Author Archives: Grant Traynor

Week 9

This week, we went to a small community northwest of Quito named Yunguilla. Yunguilla is a community that serves as a model of ecotourism in Ecuador. After arriving at the community, we learned about its history…

Originally, Yunguilla was a community where people cut trees in order to burn this. With the burned trees, they made coal to sell in the city of Quito. At this time in Quito, there was no gas to warm houses or cook food. Also, at this time people in the community made alcohol illegally to sell in the city as well. This went on for many years, but after the introduction of gas and road (which made alcohol transport from other places easier), the community had to find other options for making money. A conservation group approached the community at this time and suggested that the allow reforestation. This would help to bring tourists and money into the community. At first, many people didn’t want to work with foreigners, but 18 families decided to try it. These families had to learn about what the tourists liked and didn’t like. There were workshops on tourism, and each of these families began to earn money. After seeing that other families were earning money, the ecotourism business in Yunguilla took off with other families.

The first day in Yunguilla, we toured the property of the community. We learned so much about the organic garden there and varios native plants to the region. After orientation, we played on two huge rope swings. They both were located at the top of steep drop offs,  and we could see the whole valley from them. It was a really incredible view, and we laughed a lot while playing on the swings. After this, we met our new host families and played soccer against the community. Obviously, we lost by a lot, but it was really fun and everyone had a great time.

The second day we worked in the community. Two other students and I learned to make cheese. We really weren’t able to do it that great, but we were super impressed with how talented the people that worked there were. Afterwards, we planted grass on a community trail to prevent erosion. At night, we played soccer again and won! But…we won agains mostly children from the community. Still, it was really fun and the kids were super curious about the world outside of the community.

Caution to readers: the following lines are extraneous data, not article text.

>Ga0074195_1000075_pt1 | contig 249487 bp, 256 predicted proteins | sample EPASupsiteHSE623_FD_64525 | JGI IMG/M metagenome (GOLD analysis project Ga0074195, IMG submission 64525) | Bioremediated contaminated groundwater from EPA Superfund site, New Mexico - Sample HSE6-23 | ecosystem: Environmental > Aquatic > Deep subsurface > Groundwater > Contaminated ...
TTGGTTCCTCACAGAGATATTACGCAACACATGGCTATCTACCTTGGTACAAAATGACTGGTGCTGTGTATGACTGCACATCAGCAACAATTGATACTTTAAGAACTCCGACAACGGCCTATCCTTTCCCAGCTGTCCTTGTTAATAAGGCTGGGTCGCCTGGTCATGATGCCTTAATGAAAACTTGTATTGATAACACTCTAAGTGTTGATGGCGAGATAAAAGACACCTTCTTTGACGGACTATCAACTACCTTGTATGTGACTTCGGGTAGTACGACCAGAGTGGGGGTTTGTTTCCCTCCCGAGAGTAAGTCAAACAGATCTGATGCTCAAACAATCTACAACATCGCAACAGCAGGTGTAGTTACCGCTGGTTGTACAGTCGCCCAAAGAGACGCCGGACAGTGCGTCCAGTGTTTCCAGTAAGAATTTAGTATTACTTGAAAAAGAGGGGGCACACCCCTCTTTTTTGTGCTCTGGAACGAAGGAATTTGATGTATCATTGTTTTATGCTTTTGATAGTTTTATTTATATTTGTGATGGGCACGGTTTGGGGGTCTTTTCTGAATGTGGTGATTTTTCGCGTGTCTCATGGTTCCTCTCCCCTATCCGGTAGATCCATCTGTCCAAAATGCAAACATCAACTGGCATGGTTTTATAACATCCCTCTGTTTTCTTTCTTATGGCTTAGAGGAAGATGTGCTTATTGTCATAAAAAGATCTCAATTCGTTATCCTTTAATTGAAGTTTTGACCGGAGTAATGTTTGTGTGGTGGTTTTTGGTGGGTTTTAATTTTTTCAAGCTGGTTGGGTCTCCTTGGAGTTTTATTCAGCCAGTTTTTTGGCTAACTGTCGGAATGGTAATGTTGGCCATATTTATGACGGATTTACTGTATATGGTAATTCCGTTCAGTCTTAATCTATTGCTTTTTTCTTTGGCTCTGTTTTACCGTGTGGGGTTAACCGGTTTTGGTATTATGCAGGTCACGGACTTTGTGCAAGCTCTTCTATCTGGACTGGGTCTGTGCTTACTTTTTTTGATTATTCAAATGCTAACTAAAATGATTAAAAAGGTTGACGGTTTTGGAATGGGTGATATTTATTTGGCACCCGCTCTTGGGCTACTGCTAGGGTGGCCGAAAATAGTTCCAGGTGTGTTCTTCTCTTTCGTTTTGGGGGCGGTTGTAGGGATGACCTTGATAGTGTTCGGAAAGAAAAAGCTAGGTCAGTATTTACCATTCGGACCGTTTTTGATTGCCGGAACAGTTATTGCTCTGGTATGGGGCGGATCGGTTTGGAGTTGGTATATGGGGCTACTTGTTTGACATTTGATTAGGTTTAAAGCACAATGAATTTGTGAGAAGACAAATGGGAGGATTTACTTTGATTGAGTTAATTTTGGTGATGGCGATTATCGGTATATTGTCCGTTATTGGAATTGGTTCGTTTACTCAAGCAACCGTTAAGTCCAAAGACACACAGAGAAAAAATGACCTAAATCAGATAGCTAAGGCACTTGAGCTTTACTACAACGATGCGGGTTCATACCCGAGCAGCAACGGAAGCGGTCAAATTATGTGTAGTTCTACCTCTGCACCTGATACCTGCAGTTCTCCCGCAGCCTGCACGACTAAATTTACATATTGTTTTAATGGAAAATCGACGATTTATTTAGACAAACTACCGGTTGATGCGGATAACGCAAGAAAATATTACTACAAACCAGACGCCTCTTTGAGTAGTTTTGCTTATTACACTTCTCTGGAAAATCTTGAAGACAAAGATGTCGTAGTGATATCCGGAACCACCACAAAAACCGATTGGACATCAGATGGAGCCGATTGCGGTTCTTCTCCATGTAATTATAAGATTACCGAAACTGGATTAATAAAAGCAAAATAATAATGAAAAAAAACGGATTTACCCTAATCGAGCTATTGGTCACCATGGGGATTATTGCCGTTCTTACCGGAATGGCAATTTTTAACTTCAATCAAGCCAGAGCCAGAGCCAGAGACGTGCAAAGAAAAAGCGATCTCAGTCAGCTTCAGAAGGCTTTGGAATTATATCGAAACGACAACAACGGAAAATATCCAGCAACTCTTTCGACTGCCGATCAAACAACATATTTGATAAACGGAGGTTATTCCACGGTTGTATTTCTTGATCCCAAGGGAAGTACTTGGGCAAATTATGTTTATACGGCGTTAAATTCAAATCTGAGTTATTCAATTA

The third day, another student from the program and I helped our host dad build a fence on his property. We used branches from a tree called “The Dairy Tree” to make it. This tree has branches that can grow after being cut. So, the sticks that we put in the ground for the fence will grow after the fence is finished, and the branches from these poles can be used to make more fences. It’s a fence that makes other fences! It was a really hard job and we hurt our hands a lot. At night, there was a goodbye celebration for us and we danced a lot with the community.

On the fourth day, we milked a cow! I couldn’t do it very well but I did it! Then, we returned to Quito to prepare for our last week in the city.

Week 8: Las Galápagos

If you would like to see more photos, please visit www. ecuadorstudyabroadsite.wordpress.com/2017/10/30/week-8/

I could not upload videos due to file size, but I hope to photos from some videos show just how beautiful this place was.

Unfortunately, I have not written anything for the past couple of weeks because I have had a lot of homework in Quito. However, this week was one of the most incredible weeks of my life. I can’t describe the feeling of calm that this week has brought for me. This week we went to the Galápagos. This is the account of what happened.